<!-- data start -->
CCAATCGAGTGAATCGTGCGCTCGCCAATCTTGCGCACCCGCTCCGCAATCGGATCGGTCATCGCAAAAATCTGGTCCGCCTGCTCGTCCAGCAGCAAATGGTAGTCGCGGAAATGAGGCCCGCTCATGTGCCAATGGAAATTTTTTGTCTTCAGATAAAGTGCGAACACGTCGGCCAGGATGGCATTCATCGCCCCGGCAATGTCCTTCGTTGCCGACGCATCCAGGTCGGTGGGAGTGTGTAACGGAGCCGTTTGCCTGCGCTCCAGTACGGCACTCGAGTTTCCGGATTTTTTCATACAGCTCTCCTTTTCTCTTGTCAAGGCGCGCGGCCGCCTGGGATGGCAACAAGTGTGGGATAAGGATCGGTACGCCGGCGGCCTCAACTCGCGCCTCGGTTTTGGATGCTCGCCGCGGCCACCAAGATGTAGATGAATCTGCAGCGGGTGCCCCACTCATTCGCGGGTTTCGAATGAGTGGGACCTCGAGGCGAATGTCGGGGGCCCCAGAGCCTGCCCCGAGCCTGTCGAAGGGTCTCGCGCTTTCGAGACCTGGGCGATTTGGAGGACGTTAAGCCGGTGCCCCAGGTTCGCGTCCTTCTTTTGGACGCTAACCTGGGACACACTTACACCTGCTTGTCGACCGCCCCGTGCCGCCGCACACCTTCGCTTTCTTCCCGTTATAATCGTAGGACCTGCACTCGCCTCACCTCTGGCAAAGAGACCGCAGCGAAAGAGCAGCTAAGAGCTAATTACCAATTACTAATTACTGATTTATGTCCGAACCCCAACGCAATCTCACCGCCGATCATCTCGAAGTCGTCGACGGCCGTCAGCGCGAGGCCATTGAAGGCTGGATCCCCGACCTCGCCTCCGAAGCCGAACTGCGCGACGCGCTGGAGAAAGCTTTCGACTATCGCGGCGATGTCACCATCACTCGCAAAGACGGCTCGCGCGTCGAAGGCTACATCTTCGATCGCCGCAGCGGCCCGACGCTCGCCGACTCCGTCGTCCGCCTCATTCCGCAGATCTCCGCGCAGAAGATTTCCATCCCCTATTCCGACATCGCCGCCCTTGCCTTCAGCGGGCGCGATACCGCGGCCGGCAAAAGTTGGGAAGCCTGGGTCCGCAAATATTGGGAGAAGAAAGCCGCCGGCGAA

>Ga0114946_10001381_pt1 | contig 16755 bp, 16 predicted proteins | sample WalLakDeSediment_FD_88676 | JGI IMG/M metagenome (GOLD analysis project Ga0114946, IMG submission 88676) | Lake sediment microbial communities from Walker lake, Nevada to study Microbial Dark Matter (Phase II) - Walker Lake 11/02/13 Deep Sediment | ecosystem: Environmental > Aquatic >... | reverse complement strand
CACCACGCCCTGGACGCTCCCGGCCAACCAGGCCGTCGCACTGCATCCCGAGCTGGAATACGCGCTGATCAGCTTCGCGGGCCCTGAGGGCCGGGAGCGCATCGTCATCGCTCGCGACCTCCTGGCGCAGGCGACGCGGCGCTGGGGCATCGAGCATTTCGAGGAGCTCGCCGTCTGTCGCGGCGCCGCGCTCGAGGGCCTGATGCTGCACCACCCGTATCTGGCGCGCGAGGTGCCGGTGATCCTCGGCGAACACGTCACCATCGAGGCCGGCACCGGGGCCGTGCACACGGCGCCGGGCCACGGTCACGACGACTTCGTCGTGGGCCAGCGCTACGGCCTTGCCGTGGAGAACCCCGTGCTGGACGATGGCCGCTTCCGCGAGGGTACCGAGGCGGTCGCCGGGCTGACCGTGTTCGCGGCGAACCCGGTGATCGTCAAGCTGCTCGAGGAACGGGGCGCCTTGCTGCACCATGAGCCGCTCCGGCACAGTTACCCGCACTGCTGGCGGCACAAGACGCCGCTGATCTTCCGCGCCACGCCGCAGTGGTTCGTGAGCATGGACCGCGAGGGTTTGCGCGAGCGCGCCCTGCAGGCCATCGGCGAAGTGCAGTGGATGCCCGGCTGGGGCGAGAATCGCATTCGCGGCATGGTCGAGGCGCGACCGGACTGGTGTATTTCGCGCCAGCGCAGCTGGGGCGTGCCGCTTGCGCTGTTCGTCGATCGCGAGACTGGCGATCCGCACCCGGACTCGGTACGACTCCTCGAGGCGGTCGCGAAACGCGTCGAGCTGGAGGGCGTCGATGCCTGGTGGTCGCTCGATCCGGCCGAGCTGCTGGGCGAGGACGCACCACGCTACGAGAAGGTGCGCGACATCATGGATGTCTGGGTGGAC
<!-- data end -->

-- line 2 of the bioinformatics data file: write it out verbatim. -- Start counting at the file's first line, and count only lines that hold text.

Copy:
>Ga0114946_10001381_pt1 | contig 16755 bp, 16 predicted proteins | sample WalLakDeSediment_FD_88676 | JGI IMG/M metagenome (GOLD analysis project Ga0114946, IMG submission 88676) | Lake sediment microbial communities from Walker lake, Nevada to study Microbial Dark Matter (Phase II) - Walker Lake 11/02/13 Deep Sediment | ecosystem: Environmental > Aquatic >... | reverse complement strand